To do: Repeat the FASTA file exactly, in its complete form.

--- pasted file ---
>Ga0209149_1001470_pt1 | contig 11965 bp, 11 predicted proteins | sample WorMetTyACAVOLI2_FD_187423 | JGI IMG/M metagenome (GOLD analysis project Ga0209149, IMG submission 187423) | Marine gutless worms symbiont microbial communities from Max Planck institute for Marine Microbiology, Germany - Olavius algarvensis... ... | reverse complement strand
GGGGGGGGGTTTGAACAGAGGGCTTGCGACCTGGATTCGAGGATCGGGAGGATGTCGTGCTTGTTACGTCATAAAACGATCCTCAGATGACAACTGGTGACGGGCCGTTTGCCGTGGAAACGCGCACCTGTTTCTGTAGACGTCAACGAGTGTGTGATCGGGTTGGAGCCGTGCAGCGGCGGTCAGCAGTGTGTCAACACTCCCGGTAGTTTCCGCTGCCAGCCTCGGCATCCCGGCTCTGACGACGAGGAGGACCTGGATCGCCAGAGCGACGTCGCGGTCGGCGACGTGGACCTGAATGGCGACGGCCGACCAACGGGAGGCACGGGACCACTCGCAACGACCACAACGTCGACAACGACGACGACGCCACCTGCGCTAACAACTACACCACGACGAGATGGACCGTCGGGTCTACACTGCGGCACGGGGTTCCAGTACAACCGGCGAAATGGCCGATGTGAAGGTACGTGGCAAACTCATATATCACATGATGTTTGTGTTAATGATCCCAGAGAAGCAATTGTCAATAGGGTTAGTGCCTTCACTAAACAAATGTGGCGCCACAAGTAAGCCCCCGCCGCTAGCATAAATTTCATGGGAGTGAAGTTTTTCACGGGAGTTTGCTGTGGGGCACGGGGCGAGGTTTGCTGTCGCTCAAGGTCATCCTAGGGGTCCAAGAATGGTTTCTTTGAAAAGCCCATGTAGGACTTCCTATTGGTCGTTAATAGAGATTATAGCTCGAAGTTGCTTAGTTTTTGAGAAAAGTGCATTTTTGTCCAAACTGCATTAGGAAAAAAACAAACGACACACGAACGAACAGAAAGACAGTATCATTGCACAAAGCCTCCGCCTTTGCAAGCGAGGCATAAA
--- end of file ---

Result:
>Ga0209149_1001470_pt1 | contig 11965 bp, 11 predicted proteins | sample WorMetTyACAVOLI2_FD_187423 | JGI IMG/M metagenome (GOLD analysis project Ga0209149, IMG submission 187423) | Marine gutless worms symbiont microbial communities from Max Planck institute for Marine Microbiology, Germany - Olavius algarvensis... ... | reverse complement strand
GGGGGGGGGTTTGAACAGAGGGCTTGCGACCTGGATTCGAGGATCGGGAGGATGTCGTGCTTGTTACGTCATAAAACGATCCTCAGATGACAACTGGTGACGGGCCGTTTGCCGTGGAAACGCGCACCTGTTTCTGTAGACGTCAACGAGTGTGTGATCGGGTTGGAGCCGTGCAGCGGCGGTCAGCAGTGTGTCAACACTCCCGGTAGTTTCCGCTGCCAGCCTCGGCATCCCGGCTCTGACGACGAGGAGGACCTGGATCGCCAGAGCGACGTCGCGGTCGGCGACGTGGACCTGAATGGCGACGGCCGACCAACGGGAGGCACGGGACCACTCGCAACGACCACAACGTCGACAACGACGACGACGCCACCTGCGCTAACAACTACACCACGACGAGATGGACCGTCGGGTCTACACTGCGGCACGGGGTTCCAGTACAACCGGCGAAATGGCCGATGTGAAGGTACGTGGCAAACTCATATATCACATGATGTTTGTGTTAATGATCCCAGAGAAGCAATTGTCAATAGGGTTAGTGCCTTCACTAAACAAATGTGGCGCCACAAGTAAGCCCCCGCCGCTAGCATAAATTTCATGGGAGTGAAGTTTTTCACGGGAGTTTGCTGTGGGGCACGGGGCGAGGTTTGCTGTCGCTCAAGGTCATCCTAGGGGTCCAAGAATGGTTTCTTTGAAAAGCCCATGTAGGACTTCCTATTGGTCGTTAATAGAGATTATAGCTCGAAGTTGCTTAGTTTTTGAGAAAAGTGCATTTTTGTCCAAACTGCATTAGGAAAAAAACAAACGACACACGAACGAACAGAAAGACAGTATCATTGCACAAAGCCTCCGCCTTTGCAAGCGAGGCATAAA